Admittedly, this is a pretty trivial application for a powerful statistics program. But, there may be some broader lessons for social scientists generally. When human choice is involved few events are truly random, which would be the ideal in an experimental setting. Economists can find some clever ways to mimic a true experiment, but perfect success in that regard still remains elusive. Examining how the data are collected and what selection effects are present is crucial to interpreting statistical results... Otherwise one might be inclined to believe that a shorter work-time makes a better wedding cake!

Saturday, December 24, 2011

Fuzzy Economics and Legal Fees

The New York Times has published several articles in the last two months targeting the American Bar Association. In October, Clifford Winston questioned the need for bar exams and professional licensing. Last week, David Segal wrote "For Law Schools, a Price to Play the A.B.A.’s Way" which blames the ABA's control over law school accreditation for overly high legal fees.In that article, he writes
...The lack of affordable law school options, scholars say, helps explain why so many Americans don’t hire lawyers.

“People like to say there are too many lawyers,” says Prof. Andrew Morriss of the University of Alabama School of Law. “There are too many lawyers who charge $300 an hour. There aren’t too many lawyers who will handle a divorce at a reasonable rate, or handle a bankruptcy at a reasonable rate. But there is no way to be that lawyer and service $150,000 worth of debt.”

This helps explain a paradox: the United States churns out roughly 45,000 lawyers a year, but survey after survey finds enormous unmet need for legal services, particularly in low- and middle-income communities...
This reasoning doesn't make sense to me. It may be true that lawyers are driven to make more money in order to pay off student loans. But, high fees are not the only way to make lots of cash; there is also the low-cost, high-volume strategy (think Walmart). If so much unmet demand for legal services exists, it could be more profitable to charge a lower hourly rate and just work faster or put a little less effort into each case. This wouldn't be practical if the supply of lawyers is artificially restricted, but given the 45,000 new lawyers every year as well as reportedly high numbers of unemployed or idle lawyers, a shortage seems to be unlikely.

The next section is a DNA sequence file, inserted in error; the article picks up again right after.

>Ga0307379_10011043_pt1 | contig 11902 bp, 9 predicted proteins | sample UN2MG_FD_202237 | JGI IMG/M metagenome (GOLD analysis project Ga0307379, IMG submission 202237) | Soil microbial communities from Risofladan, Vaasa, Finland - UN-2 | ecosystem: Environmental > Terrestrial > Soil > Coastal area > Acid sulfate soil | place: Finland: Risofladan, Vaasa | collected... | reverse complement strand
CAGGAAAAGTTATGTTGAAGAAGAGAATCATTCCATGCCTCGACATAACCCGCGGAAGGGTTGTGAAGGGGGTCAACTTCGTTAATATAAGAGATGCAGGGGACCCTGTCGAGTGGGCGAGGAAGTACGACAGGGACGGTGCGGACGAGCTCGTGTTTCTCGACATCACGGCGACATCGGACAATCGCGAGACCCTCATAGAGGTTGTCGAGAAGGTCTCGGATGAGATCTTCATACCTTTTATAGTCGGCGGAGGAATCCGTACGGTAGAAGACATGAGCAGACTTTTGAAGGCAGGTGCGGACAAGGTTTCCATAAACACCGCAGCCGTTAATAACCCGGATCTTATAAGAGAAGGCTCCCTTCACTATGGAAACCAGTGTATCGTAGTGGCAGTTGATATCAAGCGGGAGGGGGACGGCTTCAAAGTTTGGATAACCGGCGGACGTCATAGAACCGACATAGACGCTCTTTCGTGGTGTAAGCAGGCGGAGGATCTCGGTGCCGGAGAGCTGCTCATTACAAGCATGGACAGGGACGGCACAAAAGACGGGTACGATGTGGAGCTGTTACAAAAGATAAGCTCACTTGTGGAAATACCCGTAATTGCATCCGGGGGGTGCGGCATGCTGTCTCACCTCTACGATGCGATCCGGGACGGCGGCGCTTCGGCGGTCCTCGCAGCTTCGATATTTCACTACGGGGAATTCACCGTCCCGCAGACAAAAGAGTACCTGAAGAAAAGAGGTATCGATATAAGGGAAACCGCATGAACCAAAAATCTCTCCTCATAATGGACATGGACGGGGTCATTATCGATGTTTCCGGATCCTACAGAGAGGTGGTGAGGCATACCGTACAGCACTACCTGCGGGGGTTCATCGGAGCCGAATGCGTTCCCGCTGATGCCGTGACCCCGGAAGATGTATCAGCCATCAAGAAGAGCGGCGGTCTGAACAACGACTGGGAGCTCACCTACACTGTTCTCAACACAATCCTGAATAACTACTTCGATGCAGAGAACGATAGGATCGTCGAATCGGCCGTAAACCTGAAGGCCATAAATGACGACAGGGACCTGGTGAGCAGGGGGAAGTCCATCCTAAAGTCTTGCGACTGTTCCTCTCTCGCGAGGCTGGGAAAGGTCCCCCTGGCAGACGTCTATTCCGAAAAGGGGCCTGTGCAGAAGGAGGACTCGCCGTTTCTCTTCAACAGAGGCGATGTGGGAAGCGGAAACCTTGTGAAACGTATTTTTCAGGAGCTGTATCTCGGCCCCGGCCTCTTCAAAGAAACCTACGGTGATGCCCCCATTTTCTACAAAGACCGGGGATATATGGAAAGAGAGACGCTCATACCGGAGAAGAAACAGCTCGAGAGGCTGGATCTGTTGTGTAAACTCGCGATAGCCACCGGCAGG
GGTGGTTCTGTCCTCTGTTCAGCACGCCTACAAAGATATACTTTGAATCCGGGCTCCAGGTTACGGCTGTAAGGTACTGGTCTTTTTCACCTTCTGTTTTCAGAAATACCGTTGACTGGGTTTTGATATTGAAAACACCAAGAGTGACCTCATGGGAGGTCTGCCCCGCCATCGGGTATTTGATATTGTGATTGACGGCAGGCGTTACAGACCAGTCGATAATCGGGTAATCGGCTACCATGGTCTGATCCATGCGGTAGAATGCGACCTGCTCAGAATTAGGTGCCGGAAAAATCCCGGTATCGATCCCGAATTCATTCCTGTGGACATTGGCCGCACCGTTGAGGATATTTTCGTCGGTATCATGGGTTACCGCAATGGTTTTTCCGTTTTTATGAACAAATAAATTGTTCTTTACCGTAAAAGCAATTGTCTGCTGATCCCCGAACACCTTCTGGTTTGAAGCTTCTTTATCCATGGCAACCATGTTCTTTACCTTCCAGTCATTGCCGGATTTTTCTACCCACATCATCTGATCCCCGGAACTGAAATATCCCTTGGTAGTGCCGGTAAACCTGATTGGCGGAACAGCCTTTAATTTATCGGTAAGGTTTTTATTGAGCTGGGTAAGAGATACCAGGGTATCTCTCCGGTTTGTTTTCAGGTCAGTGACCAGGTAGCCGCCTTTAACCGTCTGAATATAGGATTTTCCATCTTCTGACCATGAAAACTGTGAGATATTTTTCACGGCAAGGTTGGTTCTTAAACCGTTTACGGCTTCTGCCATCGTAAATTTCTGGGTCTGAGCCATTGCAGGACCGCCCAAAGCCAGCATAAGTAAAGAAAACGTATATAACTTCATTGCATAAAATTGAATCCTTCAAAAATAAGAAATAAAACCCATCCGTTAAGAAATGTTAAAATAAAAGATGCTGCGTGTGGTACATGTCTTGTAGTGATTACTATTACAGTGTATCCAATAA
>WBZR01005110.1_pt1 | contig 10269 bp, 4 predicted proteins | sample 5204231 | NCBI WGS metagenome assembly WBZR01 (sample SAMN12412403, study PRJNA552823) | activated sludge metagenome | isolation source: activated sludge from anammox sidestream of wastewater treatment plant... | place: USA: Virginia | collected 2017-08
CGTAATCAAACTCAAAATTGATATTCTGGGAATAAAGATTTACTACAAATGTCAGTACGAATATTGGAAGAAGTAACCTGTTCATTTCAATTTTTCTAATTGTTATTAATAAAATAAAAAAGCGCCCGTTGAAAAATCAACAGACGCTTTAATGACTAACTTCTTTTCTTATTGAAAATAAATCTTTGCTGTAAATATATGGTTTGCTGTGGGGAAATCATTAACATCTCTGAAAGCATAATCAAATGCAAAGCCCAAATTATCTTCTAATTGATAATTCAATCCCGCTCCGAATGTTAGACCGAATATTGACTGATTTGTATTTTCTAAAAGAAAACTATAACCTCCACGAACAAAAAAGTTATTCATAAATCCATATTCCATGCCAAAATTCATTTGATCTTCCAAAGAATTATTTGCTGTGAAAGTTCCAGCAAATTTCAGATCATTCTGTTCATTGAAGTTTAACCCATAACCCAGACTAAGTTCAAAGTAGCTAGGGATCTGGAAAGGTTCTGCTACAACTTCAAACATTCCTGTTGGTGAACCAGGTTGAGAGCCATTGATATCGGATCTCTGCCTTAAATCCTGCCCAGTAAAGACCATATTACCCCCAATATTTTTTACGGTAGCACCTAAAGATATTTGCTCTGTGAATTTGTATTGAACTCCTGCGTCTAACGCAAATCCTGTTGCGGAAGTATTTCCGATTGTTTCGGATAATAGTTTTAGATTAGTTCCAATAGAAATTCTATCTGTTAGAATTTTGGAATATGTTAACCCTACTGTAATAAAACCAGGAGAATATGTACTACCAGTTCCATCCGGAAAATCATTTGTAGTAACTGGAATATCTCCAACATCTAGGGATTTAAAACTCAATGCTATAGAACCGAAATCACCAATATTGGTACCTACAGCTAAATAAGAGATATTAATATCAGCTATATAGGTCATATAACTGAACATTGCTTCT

Even if the ABA does drive up the cost of law school tuition, that alone can't explain why legal fees are so high. I'd hypothesize that clients pay lawyers a premium wage in order to ensure a high level of effort. As it is hard to monitor an attorney's effort directly, better wages are used as an incentive to keep on the job instead of slacking. In the economics literature, this is referred to as an efficiency wage; the concept has been used to explain why wages remain rigid during periods of high unemployment. That seems to apply quite easily to the legal industry.

I'm sympathetic to the argument for lowering entry barriers to practicing law, but there are other factors at work too which cause lawyer wages to be high. Otherwise, competition in the legal industry would have already driven down prices and serviced the unmet needs in low- and middle-income communities.